A New York-based lender has shut down amid a flurry of litigation. More than 150 employees were impacted by the closing.
Homebridge Mortgage Bankers Corp. is out of business.
Calls to its offices were answered with the recorded message, “No one is available to take your call at the moment.” But one person, when reached, confirmed that the company had stopped doing business.
No response was received for requests for a statement from company officials — including Chairman and Chief Executive Officer Nicholas Bratsafolis, who had arrived at the company in 1996. No listing was found on the staff directory for company president David Pankin.
The Syosset, N.Y.-based company had reportedly had trouble meeting payroll since December.
Homebridge, which specialized in refinances and FHA-insured mortgages, also does or has done business as TAM Equity Corp., Hometrust Mortgage Bankers and Melrose Mortgage Bankers. The company, which was founded in 1989, officially changed its name to Refinance.com in November 2005 after purchasing the Refinance.com domain name for a reported $706,850. But it continued to use the Homebridge name.
Last November, the California Corporations Commissioner Preston DuFauchard revoked the license of Refinance.com, dba Homebridge, for failure to comply with the California Residential Mortgage Lending Act’s requirement that an assessment be paid to the commissioner. And Homebridge’s Tennessee license expired at the end of last year without being renewed.
In October 2006, Homebridge filed a lawsuit in U.S. District Court for the Southern District of New York against Vantage Capital Corp. and its two top officials who were former Homebridge employees. The suit alleged a breach of a settlement and purchase agreement regarding costs of their taking over Homebridge’s former Deerfield Beach, Fla., office. Homebridge sought a sum in excess of $260,000, pre-judgment interest at the rate of 10 percent per annum, attorney fees and “the costs of this action.”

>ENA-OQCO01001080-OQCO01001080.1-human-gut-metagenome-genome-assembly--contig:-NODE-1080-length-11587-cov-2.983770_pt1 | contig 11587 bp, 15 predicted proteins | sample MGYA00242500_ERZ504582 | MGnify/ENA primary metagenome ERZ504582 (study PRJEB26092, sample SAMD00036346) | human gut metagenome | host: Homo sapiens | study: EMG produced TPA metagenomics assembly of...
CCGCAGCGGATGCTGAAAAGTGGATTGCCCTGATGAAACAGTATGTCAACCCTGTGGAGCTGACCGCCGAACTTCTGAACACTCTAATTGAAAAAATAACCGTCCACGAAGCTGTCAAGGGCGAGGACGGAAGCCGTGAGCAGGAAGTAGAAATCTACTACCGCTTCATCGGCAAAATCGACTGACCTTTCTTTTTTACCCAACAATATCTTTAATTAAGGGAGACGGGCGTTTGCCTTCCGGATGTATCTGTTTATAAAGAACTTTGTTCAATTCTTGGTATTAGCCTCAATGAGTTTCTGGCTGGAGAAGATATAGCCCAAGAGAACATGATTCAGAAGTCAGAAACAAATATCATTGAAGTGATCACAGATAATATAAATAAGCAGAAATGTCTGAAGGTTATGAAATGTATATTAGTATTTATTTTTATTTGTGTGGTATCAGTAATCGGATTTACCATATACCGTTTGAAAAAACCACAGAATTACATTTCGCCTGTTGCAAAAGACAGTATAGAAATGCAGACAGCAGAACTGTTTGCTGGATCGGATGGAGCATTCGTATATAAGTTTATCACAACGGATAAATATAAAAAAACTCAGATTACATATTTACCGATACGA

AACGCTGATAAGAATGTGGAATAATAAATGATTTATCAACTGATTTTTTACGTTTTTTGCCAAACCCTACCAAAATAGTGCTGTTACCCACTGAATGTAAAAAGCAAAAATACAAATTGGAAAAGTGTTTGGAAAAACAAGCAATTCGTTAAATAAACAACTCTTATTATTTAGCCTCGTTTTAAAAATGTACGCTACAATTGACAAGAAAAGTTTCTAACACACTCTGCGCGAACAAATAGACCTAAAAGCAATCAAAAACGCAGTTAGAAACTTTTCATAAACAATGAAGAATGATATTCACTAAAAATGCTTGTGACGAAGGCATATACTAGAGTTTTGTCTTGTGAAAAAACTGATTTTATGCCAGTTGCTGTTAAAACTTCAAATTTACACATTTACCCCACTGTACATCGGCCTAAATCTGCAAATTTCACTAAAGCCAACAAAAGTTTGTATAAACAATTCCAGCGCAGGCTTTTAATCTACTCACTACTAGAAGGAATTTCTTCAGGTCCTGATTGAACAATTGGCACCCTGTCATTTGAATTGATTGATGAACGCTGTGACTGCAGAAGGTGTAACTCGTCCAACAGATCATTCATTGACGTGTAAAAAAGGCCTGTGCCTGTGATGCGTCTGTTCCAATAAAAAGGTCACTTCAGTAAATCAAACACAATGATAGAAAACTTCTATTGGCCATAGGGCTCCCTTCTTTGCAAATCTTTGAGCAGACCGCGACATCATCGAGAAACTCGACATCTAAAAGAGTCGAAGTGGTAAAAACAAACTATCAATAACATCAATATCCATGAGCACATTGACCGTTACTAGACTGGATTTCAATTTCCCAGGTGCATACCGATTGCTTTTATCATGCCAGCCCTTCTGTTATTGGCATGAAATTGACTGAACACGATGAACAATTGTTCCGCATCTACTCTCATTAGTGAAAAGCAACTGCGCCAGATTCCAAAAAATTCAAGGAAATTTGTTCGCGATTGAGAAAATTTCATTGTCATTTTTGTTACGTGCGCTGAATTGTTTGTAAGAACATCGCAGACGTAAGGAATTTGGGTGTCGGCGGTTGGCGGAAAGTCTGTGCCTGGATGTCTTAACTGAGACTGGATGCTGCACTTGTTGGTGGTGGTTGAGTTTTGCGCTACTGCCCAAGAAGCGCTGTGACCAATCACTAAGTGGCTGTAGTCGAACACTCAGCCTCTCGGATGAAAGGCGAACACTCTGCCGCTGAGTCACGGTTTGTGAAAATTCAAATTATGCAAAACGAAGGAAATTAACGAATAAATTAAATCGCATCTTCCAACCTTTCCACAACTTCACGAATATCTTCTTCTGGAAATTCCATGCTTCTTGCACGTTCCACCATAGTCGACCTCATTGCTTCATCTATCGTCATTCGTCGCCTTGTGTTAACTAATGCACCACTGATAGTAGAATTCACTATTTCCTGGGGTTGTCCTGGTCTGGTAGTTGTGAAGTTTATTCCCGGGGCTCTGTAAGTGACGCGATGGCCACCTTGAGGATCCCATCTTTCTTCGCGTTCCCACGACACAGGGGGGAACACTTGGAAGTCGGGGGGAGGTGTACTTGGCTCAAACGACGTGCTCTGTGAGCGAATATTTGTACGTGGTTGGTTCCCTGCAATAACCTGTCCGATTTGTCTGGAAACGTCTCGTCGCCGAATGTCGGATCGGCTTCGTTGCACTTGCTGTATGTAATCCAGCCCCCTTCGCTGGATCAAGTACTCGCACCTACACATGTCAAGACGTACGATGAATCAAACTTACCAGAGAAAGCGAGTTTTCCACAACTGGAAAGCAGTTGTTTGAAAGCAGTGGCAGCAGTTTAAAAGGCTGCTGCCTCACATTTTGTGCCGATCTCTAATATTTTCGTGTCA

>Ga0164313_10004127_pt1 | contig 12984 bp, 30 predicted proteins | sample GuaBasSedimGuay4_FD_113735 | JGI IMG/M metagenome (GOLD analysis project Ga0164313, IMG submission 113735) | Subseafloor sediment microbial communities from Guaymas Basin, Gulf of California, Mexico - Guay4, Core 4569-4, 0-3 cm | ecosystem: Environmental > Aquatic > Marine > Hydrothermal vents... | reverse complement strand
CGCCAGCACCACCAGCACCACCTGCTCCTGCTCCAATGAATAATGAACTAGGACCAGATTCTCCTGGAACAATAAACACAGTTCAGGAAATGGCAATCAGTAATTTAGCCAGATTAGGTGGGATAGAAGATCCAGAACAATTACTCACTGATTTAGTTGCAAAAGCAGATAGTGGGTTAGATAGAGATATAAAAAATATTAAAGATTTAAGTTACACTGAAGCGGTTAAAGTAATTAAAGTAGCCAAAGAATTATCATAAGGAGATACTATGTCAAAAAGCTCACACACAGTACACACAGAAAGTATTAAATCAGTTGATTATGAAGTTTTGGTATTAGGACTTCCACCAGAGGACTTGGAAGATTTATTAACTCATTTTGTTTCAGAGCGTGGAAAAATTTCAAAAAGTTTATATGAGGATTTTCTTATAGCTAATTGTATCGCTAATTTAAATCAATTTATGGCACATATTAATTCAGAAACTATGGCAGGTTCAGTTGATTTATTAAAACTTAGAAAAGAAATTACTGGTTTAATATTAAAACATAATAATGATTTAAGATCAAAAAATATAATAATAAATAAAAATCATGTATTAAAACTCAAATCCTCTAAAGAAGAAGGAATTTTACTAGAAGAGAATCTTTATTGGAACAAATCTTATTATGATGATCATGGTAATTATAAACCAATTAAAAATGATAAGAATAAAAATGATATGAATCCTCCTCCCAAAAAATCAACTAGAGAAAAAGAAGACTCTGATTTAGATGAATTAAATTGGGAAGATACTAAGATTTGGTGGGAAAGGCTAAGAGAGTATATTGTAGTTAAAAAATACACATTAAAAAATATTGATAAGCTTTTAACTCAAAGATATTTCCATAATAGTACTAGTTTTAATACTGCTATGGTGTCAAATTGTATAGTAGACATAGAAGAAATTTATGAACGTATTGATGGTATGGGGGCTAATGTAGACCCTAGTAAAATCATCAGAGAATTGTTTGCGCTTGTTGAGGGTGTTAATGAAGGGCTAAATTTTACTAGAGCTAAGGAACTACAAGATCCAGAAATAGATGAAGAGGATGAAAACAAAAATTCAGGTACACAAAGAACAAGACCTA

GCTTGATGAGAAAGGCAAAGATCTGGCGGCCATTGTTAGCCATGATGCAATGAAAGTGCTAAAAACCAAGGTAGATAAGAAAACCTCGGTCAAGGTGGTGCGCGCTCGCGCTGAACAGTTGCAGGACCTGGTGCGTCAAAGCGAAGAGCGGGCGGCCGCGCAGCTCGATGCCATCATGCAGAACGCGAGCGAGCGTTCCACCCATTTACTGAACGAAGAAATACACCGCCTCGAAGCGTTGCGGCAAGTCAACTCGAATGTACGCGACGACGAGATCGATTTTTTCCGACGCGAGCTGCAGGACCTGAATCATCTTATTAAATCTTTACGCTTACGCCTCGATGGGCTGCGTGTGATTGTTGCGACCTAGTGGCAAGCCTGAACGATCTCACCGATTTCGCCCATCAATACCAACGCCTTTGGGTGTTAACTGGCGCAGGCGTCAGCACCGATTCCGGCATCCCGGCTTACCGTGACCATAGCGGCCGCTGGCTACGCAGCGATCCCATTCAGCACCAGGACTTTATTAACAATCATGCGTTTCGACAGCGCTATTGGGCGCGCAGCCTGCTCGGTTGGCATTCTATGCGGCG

On Dec. 5, 2008, a district court judge dismissed Homebridge’s motion for summary judgment and instead granted the defendants’ cross-motion for partial summary judgment, which excluded the payment Homebridge had sought for its legal fees and expenses. Less than a month later, Homebridge’s law firm filed a motion to withdraw as counsel because of “Homebridge’s failure to pay outstanding legal fees owed to K&L.”
On Jan. 9, a district court judge dismissed the motion “without prejudice to renewal.”
More than two years after Homebridge’s original complaint was filed, still to be tried, the judge stated, are issues involving Homebridge’s obligations to pay bonuses to its former Deerfield Beach employees and the amounts to be paid and whether Homebridge violated the agreement with Vantage by soliciting two Vantage employees to return to Homebridge.
Also unresolved are four class actions against Homebridge filed in 2007 by a total of 43 employees seeking to recover unpaid compensation for overtime plus interest, attorneys’ fees and costs for violations of the Fair Labor Standards Act. The cases, originally filed in the U.S. District Courts for the Southern District of Florida, the Southern District of New York and the Eastern District of New York, were combined, last June, into one suit in the Eastern District of New York, where Homebridge’s headquarters are located.
The law firm originally representing Homebridge in the class action, which is different than the one handling the Vantage suit, was fired last October by Homebridge and that firm’s motion to withdraw was granted on Jan. 6. The combined suit is now awaiting the outcome of a status conference with new legal counsel for Homebridge in place.
With 170 employees, Homebridge originated $1 billion in residential mortgages in 2007, according to an archived posting. In the October 2006 lawsuit, Homebridge claimed it had 150 employees in Syosset and 55 employees in a branch in Deerfield Beach, Fla. It was licensed in 35 states and also had offices in California and Michigan.